Peter R. Nelson
PhD - Ecology
Department of Botany & Plant Pathology, Oregon State University, Corvallis, OR
B.S. Resource Conservation
College of Forestry & Conservation, University of Montana, Missoula, MT
I am currently on a 2 yr leave from the University to serve as an ORISE faculty scholar with US Forest Service in Washington, DC as the lichen biomonitoring coordinator for the Air Resources Management division. My duties are to analyze, design, synthesize and educate people about biomonitoring data for the agency, with a focus on lichens. As a faculty member at the University, I teach courses in biological sciences and environmental studies at the University of Maine-Fort Kent. In my teaching, I incorporate research experiences and skills, such as data manipulation, scientific writing and field and laboratory methods. My goals as a teacher are to both encourage active learning through engaging in-class experiences as well as to provide career-oriented skill-based outcomes.
In my research, I focus on lichens (fungal/algal/cyanobacterial symbioses) through a variety of perspectives including communities, single-species models, landscape-level problems, disturbance ecology, remote sensing and climate change.
Current Lab Members
Catherine is a Master’s student at the University of Maine’s School of Forest Resources and is co-advised by Peter Nelson. She is originally from Lincoln, Maine and holds a degree in Marketing from Boston College. Her initial interest in environmental studies was sparked from a core class in river morphology that evolved into a pursuit in understanding various aspects of climate change and global feedbacks. She has spent the past few years as an administrative assistant at a Cambridge biotech. Catherine enjoys playing tennis, traveling, reading Quora, and trying new craft beers. She is very excited to be part of the Nelson Lab!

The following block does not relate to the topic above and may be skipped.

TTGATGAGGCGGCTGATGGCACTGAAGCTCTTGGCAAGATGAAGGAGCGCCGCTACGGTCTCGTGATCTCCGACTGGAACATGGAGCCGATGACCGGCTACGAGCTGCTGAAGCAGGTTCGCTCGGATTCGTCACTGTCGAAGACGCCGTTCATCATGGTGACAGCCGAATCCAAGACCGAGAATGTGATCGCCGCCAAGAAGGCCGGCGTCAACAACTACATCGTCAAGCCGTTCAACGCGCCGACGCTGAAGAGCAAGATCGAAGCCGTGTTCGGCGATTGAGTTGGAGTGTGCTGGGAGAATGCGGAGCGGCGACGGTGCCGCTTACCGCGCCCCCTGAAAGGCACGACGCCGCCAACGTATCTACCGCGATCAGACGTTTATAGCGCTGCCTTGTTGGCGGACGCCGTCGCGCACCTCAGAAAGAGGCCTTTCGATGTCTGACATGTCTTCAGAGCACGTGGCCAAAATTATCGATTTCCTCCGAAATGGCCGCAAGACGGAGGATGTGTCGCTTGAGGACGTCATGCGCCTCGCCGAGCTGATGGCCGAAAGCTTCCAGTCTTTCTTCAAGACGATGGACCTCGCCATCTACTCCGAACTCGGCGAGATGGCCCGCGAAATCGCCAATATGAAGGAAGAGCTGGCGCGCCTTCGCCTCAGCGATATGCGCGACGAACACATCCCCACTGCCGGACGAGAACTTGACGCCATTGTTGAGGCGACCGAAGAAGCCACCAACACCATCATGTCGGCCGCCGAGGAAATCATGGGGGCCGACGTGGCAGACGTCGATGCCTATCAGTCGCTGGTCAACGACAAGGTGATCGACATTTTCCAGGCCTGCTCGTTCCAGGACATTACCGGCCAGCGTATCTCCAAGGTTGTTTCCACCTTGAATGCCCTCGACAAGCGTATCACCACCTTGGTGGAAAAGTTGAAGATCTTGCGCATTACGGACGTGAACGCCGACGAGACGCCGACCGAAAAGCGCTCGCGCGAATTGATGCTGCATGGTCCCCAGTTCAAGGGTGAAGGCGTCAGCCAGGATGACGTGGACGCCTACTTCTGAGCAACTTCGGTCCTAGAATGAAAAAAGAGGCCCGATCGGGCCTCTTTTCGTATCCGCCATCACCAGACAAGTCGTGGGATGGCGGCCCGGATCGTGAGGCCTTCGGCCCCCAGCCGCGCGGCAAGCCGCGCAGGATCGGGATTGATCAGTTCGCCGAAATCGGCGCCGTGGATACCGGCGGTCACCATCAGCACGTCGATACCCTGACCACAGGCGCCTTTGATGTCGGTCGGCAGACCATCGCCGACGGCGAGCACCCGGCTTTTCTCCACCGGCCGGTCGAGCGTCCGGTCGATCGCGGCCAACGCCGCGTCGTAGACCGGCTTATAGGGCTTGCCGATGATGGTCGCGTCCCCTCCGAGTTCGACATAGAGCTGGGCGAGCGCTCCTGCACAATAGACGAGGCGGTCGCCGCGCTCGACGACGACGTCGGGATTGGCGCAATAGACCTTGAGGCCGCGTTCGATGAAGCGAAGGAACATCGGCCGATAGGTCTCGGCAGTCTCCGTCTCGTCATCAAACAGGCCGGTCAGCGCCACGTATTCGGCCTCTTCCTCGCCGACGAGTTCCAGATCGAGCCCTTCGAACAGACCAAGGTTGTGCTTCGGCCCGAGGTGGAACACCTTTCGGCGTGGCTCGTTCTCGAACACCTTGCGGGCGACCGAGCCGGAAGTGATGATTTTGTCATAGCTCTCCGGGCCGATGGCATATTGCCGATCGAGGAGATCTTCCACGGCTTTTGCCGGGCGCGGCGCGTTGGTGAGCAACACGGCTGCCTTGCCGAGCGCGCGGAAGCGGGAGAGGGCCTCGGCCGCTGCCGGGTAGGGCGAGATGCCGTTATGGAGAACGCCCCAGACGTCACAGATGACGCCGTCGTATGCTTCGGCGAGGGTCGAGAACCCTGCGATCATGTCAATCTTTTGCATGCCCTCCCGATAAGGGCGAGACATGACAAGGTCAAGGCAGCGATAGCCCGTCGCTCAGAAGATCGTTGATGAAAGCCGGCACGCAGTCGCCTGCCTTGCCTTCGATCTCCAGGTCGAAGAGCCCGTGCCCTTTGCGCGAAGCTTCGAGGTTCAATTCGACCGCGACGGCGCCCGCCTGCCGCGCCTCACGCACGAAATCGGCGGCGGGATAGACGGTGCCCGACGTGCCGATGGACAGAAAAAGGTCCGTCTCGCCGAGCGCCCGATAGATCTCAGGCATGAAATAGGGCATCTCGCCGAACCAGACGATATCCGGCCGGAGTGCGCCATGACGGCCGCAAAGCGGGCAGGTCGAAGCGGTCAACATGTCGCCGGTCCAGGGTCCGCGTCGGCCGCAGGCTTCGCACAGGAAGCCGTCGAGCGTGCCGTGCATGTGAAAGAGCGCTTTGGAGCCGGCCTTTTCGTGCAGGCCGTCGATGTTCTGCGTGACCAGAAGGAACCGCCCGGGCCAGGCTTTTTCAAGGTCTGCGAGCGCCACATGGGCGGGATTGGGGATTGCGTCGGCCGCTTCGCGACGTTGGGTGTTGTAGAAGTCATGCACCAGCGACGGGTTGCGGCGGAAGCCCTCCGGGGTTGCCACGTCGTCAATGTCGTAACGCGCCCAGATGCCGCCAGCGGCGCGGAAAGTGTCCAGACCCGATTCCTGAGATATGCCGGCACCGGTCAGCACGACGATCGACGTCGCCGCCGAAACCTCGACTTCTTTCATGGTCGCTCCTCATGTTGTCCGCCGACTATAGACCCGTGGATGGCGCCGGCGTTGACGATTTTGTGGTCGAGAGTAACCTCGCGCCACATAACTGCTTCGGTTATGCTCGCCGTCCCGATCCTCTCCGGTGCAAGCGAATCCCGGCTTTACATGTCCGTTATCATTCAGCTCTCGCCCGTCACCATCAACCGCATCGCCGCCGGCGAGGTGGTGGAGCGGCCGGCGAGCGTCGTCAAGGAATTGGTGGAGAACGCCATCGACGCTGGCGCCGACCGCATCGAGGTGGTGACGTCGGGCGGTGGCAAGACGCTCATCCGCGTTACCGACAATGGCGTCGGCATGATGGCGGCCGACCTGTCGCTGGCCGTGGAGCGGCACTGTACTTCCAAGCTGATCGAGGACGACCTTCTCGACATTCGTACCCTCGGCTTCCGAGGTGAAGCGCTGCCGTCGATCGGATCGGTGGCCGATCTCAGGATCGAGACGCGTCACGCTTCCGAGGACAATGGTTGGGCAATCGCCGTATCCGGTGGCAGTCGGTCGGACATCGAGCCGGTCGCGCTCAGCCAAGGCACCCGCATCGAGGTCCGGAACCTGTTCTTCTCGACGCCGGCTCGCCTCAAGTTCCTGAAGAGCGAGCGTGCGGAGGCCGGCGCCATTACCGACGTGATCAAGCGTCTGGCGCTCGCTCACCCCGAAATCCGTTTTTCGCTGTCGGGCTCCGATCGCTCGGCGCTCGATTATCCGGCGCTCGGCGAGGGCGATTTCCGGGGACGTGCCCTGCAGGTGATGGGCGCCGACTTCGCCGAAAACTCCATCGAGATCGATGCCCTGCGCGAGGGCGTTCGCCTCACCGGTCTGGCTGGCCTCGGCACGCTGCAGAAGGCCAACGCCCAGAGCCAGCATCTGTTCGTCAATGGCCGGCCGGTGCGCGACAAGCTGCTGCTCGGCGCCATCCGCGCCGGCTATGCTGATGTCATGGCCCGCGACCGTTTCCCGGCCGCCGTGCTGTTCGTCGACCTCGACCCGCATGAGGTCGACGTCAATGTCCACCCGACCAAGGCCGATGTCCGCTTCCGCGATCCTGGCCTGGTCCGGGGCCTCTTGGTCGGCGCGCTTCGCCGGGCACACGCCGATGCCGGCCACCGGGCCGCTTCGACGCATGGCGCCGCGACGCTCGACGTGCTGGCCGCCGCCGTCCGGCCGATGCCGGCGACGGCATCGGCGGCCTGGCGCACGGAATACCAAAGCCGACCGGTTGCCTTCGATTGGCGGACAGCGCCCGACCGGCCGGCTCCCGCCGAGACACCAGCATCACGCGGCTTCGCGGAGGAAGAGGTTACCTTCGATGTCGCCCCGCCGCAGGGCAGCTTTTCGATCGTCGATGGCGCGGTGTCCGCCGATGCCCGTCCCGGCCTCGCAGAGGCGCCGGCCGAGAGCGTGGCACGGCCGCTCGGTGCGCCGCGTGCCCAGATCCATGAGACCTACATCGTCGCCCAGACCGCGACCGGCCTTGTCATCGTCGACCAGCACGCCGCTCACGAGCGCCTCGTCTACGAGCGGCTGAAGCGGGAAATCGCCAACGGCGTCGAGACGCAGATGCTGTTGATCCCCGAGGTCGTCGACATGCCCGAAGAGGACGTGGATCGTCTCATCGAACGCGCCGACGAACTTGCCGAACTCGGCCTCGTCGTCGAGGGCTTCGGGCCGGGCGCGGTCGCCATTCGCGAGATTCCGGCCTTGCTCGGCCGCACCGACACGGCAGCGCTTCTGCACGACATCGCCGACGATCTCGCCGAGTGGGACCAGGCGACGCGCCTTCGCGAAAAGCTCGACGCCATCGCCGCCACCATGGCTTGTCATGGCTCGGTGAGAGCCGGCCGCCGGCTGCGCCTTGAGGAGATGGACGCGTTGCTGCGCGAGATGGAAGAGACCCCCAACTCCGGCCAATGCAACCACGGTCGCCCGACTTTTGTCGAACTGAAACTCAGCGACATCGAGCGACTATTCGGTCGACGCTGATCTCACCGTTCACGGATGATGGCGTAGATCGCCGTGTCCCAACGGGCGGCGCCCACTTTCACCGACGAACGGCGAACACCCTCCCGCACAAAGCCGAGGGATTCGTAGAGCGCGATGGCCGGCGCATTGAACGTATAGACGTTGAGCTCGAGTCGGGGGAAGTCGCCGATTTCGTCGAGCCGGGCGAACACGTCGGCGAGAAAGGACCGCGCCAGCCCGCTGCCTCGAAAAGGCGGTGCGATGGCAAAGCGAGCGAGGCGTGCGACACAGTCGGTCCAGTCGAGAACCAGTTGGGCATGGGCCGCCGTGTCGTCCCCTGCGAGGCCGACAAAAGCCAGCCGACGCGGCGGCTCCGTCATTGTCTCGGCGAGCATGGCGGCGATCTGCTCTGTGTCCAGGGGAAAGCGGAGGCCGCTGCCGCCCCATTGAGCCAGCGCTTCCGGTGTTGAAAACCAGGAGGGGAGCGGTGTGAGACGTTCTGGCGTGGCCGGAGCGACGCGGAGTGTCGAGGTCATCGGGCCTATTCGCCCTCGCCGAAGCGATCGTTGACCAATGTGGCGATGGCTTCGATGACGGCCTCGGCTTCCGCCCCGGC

As an undergraduate at the University of Maineat Fort Kent, I’ve been studying environmental science with a concentration in geographic information systems. I have always had an unbounded ‘spectrum’ of interests. Ever since I was a first-year student, I’ve been interested inGIS, especially working with LiDAR derived map products. My interests have recently expanded towards multispectral signature datasets, such as Landsat, which has proven to be a vigorous interest. This said, I am pleased to have the opportunity to work in the Nelson Spectroscopy Lab where I will be populating hyperspectral datasets with species-specific lichens, plot-specific flora, and soils.
I am from Limerick, Maine, and have been interested in the studies of biology and botany since I was in elementary school. I was privileged to grow up in a very rural area, which eventually also drew me to UMFK and their biology department. My intended major is biology with a concentration in botany, and a minor in education. Currently, I am working on a few different projects in the lab, including TLC for New England and Chilean lichens, as well as identification of Maine bryophytes.